REFLECTIONS ON "GOOGLE BOOKS"
I have been busy working on a freelance writing assignment, and in this
effort, I have tapped into the vast resources of "Google Books."
Google announced maybe a year ago that it would try to scan all the
world's books into digital format. In Mindanao, the south-most part of
the Philippines, there are few libraries that have the kind of books
that I need in my work. It occurred to me that I might find some of
what I was looking for online.
A book that is typed into an "html" text format cannot be trusted to
reflect the original, since it may contain errors by the typist. But
original images of books in pdf format are as good as having the book
itself in one's hands. There are now a vast number of works accessible
free of charge through Google Books (http://books.google.com). From
this vast reservoir, I have managed to gain access to at least some of
the books I need in my work. This is why I am able to stay in the
Philippines at this time. I do all my work on the computer. A visit to
a library is not really necessary.
There are some significant problems with Google Books that I have
noticed while working with it over the past month. While it has been
good as s substitute for nothing, it cannot be said to have all the
features of a library system. So many works are still protected by
copyright, and Google cannot scan these in without permission, and
possibly, some payment, an economic investment which they may not be
willing to make. These are primarily works written after 1924, but,
perhaps on the side of caution, Google has not done much scanning of
complete works published after the 1860s--at least there is a major
drop off after that point.
Furthermore, the scanning is often done in a haphazard way, so that
there are missing pages, or sometimes one sees the hand of the
individual doing the scanning. You can almost sense the corporate and
detached manner in which this task was undertaken. A meeting is held
deciding on the project. A huge number of temps are hired to do the
heavy lifting--in this case, the actual scanning of the books. The
object is to get as many books scanned in as quickly as possible.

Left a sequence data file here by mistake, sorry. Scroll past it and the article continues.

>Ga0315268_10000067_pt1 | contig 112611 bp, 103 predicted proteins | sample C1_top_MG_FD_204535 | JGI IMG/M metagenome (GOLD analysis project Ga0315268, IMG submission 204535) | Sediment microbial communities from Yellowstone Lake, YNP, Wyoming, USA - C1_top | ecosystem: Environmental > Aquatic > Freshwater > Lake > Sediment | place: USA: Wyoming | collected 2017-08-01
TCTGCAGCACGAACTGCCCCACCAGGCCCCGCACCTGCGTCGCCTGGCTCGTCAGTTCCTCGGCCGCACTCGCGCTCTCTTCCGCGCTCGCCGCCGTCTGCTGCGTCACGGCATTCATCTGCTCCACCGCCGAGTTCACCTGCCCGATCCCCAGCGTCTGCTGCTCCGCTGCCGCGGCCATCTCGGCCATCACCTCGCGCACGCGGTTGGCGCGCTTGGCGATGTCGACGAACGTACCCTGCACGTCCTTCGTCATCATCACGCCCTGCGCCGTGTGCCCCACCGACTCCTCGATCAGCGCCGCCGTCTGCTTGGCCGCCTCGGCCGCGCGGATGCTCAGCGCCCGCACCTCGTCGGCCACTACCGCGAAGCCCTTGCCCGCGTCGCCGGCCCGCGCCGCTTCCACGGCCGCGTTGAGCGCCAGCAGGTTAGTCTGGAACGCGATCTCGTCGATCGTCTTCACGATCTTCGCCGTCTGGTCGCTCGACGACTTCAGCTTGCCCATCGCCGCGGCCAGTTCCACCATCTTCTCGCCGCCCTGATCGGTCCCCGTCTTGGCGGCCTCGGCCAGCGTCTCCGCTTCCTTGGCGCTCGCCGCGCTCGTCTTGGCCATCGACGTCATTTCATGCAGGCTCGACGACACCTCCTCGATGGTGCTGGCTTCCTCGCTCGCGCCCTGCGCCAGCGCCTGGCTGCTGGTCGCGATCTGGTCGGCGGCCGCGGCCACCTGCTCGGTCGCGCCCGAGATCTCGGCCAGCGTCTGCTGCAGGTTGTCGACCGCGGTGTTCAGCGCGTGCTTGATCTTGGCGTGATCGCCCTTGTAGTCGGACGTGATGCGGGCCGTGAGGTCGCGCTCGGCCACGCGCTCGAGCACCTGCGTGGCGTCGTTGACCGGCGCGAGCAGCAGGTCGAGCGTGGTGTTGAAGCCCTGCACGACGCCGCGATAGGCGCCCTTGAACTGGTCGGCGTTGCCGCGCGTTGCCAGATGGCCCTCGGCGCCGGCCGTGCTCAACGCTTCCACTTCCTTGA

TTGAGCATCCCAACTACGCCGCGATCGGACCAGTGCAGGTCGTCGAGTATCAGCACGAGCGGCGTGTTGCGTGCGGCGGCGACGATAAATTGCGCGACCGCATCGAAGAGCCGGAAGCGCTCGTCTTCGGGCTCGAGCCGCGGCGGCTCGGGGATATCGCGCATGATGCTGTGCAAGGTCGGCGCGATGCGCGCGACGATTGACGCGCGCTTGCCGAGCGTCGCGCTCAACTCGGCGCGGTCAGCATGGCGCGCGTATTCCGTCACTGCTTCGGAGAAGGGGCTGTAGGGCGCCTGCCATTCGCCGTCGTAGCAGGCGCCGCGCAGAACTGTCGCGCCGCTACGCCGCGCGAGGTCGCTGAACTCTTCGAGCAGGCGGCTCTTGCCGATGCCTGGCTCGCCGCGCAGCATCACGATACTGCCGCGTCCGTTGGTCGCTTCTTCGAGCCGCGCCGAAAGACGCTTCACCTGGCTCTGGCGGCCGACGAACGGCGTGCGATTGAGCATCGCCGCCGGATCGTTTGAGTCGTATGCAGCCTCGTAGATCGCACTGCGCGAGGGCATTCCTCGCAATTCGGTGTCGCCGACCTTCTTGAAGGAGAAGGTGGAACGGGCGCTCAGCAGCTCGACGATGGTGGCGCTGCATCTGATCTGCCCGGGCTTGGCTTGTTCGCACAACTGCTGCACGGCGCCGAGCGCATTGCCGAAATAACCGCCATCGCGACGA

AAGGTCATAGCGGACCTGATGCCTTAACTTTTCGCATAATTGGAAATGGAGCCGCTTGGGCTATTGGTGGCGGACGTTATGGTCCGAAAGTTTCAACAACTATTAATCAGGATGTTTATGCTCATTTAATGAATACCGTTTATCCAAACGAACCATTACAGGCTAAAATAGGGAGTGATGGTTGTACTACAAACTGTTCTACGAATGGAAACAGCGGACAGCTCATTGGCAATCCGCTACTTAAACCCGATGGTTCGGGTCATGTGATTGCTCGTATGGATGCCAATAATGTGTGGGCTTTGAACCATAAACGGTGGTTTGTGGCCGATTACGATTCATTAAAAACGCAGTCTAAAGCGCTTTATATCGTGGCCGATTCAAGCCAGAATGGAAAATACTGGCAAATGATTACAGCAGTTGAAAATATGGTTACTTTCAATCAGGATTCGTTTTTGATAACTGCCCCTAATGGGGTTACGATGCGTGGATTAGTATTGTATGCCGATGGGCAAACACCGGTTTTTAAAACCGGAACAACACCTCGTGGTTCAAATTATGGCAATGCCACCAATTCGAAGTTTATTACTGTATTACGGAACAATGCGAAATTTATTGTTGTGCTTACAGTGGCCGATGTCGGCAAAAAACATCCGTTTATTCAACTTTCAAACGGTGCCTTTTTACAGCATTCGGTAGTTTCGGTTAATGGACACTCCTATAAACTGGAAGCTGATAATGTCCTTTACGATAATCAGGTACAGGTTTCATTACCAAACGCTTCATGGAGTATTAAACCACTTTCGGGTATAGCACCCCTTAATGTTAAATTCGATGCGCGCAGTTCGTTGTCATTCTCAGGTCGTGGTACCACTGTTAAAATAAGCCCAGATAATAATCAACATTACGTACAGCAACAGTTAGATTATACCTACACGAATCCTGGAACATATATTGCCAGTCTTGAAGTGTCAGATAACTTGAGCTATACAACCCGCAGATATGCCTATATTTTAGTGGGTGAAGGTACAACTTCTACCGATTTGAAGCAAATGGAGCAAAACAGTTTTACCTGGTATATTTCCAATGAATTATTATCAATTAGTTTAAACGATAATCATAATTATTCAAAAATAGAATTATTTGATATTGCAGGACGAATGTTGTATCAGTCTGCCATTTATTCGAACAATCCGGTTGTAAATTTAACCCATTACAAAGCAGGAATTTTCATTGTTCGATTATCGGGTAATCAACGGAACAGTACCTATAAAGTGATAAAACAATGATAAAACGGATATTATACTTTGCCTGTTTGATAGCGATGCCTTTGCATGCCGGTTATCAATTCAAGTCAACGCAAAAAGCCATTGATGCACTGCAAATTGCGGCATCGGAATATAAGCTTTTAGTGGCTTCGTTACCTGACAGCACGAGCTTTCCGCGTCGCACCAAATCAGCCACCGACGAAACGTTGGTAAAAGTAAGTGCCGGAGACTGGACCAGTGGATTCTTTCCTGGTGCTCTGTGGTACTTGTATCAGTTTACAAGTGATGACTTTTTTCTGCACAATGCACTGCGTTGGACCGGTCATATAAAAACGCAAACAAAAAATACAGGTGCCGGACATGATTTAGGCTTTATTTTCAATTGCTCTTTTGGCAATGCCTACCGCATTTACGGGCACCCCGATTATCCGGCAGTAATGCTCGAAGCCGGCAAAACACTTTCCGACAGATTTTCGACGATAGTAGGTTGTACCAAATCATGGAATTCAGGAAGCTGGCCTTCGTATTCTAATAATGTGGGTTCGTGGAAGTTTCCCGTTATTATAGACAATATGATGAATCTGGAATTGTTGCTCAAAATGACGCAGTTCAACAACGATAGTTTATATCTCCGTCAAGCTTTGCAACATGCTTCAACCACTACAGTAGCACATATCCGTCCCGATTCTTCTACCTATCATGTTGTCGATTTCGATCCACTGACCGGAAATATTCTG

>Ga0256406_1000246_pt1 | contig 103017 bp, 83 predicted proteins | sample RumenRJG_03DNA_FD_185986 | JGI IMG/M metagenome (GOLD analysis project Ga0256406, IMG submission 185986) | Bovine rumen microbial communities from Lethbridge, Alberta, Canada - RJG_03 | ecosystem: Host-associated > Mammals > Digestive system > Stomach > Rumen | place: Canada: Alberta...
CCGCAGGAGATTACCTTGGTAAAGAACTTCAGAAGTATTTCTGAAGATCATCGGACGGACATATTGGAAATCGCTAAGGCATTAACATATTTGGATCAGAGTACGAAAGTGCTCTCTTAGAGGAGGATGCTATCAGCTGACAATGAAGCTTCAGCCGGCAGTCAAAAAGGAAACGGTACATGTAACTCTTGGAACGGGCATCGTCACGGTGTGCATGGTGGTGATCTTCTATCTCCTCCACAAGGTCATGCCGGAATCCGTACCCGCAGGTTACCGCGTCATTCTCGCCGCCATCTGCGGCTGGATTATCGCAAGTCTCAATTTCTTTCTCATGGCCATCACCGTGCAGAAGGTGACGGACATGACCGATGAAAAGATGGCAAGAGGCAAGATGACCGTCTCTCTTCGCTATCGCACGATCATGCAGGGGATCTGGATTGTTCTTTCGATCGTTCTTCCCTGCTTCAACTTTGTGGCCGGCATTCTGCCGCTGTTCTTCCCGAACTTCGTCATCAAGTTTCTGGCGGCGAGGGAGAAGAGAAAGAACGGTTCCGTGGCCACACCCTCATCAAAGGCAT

Little attention is paid to quality control. Thus, pages of many works
are illegibly scanned, or pages are missing. In a book, where there is
continuity of thought throughout, a missing page means that the entire
sense of the work is affected.
For example, I'm reading "Systems of the World" by the 18th-19th
Century physicist Pierre-Simon Laplace in English translation. It's
wonderful that this work is now so easily accessible. No need to go to
a library, just download the entire work. This is light years ahead of
what existed before, and is a revolutionary use of the internet. But we
turn to page 303, and find that half the page is made up of illegibly
smeared letters, probably because the book was improperly laid on the
scanner. This particular page has Laplace's reasoning for his
formulation of the second law of motion, a particularly important topic
upon which the rest of the work depends. Fortunately, in this
particular case, page 303 and 304 were scanned in a second time,
although it took me a while to figure that out. There are examples of
other books I have looked at where pages are left out. I was lucky
enough to find another digitized edition of the book in which the
missing page or pages were present. It takes a lot of extra time to
find your missing page by looking at other editions if they exist.
While one would like to praise Goggle for what has been accomplished,
the company should have paid attention to the repercussions of a job
poorly done. Not only are readers irked by the missing or blurred
pages, but valuable work that has been invested in the task of scanning
is harmed. What are the chances that some of these works will ever be
scanned in to the system again, once it is found that they have been
improperly scanned in the first place? Furthermore, as some of the
books must be rather old, a second scanning subjects them to further
wear and tear.